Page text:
This year I simultaneously fell behind on this blog and started using GoodReads. I resolve to get caught up here this winter. Due to that I had a hard time this year counting exactly how many titles I read, but I believe it was 75–not bad! That does not count all the audiobooks we listened to-this was the year we enjoyed listening to children’s stories in the car. I loved the Beverly Clear books narrated by Stockard Channing and also by Neil Patrick Harris. As for myself? Top reads were All Clear by Connie Willis, I Think I Love You by Allison Pearson, What Alice Forgot by Liane Moriarty, Daughter of Smoke and Bone by Laini Taylor, and Maine by J. Courtney Sullivan, Case Histories by Kate Atkinson, Behemoth by Scott Westerfeld, Cleaning Nabokov’s House by Leslie Daniels, and The Penderwicks by Jeanne Birdsall.
Finally! The conclusion to the awesome alternate history-World War I-steampunk trilogy is here! All summer long I was looking forward to this and it was indeed a very satisfying end to the trilogy. I’m going to stick with my Star Wars comparison that I told a friend the other day. Much like in the original Star Wars trilogy the middle episode is the strongest (Empire Strikes Back and in this case, Behemoth), if not the happiest.
This final book introduces Nikolai Tesla as a key player in warfare. He’s a Clanker, not a Darwinist, which means his methods involve machinery. His claims to have created a weapon that will be so fearsome it will promptly end the war through terrifying threat bring up the juxtaposition of war/peace. Although this is a trilogy about a war in this volume issues like the greater good, threats, at what cost must the war end seem to be discussed and analyzed an awful lot.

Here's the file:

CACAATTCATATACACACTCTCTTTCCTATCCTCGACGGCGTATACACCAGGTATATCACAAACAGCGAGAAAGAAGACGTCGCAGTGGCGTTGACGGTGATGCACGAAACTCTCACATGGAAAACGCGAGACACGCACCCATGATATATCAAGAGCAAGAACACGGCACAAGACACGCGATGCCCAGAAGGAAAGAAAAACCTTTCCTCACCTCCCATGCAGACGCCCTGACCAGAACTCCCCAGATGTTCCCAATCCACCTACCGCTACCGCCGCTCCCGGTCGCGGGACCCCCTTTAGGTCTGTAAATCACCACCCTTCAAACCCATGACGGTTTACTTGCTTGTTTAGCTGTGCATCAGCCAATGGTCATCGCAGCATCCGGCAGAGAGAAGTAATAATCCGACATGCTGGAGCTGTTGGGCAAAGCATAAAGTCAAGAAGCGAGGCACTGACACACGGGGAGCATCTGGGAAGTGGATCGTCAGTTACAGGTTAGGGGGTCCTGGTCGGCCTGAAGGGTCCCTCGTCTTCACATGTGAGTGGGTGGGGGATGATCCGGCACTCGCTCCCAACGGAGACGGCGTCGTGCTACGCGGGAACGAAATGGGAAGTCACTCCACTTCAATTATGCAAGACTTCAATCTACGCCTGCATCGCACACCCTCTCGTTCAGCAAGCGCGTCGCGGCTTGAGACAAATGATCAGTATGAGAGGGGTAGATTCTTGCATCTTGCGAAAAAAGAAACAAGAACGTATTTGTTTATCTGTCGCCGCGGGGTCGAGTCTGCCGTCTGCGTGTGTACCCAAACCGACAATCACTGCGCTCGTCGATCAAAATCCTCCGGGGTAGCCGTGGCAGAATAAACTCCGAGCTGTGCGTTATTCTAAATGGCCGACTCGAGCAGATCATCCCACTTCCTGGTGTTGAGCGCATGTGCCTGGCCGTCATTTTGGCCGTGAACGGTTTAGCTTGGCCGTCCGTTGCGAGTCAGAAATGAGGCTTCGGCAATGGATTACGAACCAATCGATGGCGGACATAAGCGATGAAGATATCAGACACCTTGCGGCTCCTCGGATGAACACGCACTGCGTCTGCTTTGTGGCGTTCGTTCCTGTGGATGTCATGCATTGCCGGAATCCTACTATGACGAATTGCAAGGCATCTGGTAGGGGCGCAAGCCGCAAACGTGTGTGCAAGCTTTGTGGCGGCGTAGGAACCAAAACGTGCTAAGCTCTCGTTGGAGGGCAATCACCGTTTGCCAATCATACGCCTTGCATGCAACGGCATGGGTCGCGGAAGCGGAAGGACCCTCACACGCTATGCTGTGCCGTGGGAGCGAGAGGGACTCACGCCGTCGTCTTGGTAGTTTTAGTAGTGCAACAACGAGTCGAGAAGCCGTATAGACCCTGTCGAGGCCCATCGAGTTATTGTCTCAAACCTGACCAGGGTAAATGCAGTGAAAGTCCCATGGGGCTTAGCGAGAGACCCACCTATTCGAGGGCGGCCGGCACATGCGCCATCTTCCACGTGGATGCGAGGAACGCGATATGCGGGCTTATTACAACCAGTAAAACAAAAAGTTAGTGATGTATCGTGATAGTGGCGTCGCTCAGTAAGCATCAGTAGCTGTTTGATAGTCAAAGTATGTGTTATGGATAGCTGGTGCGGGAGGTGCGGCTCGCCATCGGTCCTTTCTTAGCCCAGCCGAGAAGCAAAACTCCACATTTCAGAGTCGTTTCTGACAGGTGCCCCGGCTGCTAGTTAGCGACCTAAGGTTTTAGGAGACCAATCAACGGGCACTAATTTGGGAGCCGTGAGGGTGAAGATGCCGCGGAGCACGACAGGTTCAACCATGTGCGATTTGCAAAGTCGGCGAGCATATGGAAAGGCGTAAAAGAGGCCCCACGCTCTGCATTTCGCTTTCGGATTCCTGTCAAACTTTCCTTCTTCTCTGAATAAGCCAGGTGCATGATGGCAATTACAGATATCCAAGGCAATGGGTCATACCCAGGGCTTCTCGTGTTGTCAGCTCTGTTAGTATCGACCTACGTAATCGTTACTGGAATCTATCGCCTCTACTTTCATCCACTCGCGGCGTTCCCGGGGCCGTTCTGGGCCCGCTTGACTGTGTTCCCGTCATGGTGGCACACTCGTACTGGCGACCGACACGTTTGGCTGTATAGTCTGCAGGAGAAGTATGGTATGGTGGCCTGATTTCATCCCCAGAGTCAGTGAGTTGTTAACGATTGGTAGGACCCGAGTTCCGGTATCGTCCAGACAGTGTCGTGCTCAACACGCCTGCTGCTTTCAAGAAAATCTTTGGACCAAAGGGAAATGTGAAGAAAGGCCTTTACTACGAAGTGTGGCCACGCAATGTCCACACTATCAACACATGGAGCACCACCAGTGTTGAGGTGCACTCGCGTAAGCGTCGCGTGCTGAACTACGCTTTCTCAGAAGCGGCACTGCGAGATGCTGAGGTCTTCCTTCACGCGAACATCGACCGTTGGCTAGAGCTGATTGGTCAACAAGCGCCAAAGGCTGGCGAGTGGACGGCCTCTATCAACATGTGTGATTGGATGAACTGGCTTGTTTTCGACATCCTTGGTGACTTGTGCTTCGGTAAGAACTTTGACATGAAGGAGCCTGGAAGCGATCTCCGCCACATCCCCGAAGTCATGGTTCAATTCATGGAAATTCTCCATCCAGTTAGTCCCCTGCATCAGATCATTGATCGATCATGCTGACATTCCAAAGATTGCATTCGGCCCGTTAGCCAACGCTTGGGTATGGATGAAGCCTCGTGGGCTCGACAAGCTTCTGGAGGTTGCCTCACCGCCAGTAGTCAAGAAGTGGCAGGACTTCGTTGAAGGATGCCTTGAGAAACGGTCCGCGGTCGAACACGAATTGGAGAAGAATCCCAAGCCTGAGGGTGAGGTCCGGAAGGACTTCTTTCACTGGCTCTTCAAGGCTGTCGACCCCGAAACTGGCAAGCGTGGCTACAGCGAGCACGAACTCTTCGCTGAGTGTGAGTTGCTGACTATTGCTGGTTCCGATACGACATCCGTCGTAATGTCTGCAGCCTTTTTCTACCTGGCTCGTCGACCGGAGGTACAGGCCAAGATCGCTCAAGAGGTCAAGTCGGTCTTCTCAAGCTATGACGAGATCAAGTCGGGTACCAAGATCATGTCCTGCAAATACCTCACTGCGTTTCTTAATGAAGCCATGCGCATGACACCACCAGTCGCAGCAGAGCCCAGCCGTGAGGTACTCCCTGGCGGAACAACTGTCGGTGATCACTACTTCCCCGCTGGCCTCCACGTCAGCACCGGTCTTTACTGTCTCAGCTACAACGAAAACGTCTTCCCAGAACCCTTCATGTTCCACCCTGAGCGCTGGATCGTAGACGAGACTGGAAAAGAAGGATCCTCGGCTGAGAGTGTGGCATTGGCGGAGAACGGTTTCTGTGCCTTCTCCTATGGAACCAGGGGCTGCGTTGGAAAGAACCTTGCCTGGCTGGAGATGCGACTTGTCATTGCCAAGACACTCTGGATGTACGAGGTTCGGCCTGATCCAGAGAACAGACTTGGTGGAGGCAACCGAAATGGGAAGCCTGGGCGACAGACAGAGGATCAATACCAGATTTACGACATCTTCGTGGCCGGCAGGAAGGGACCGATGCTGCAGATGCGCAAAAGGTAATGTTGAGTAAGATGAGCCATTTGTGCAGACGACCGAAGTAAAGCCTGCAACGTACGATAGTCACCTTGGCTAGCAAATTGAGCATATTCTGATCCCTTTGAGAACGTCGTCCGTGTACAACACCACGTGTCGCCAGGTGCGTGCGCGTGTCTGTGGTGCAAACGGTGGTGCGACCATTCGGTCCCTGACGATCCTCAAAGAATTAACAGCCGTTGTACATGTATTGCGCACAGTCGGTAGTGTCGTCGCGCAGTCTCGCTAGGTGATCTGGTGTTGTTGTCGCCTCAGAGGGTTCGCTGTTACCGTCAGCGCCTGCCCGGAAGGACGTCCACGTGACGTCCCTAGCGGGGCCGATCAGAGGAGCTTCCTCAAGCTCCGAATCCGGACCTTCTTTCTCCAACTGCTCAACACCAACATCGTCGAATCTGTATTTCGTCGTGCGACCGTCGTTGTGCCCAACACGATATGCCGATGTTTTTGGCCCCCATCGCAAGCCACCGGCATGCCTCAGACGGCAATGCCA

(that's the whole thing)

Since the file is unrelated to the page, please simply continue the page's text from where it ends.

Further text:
As with the other volumes I loved the descriptions of the air beasts, fabricated beasties, and marvelous machines. Anytime Deryn went topside I knew there would an interesting action sequence. I loved the incorporation of real people (William Randolph Hearst, Pancho Villa) and the role propaganda and film making played. And I was once again grateful for and interested by the breakdown at the end of what exactly was real and what was made up.
As for the long awaited moments of Alek discovering that Derek is really Deryn, a girl, it was very satisfyingly handled. I definitely rooted for them. The story in this volume was not as exciting or strong to me as it was in Behemoth, but it was a good conclusion to the trilogy. And while it was a definitive end I would love it if Mr. Westerfeld wrote some more books in this amazing world he has imagined and built.
Gosh, it’s been like three weeks since I read this (yes, I’m in the terrible habit of reading madly, getting a pile up of five to seven books to write about and having lost my momentum for comments on the book and, in some cases, have trouble remembering details!)…So, sequel to Leviathan, cannot wait for the third book that will conclude the trilogy. Am convinced he’s titling these Leviathan, Behemoth, and Goliath as a comment on the size of the books–it’s not that they are so long, but the shape of the book is a bit awkward (too narrow!) and I swear the pages are made of some kind of super heavy lead lined paper.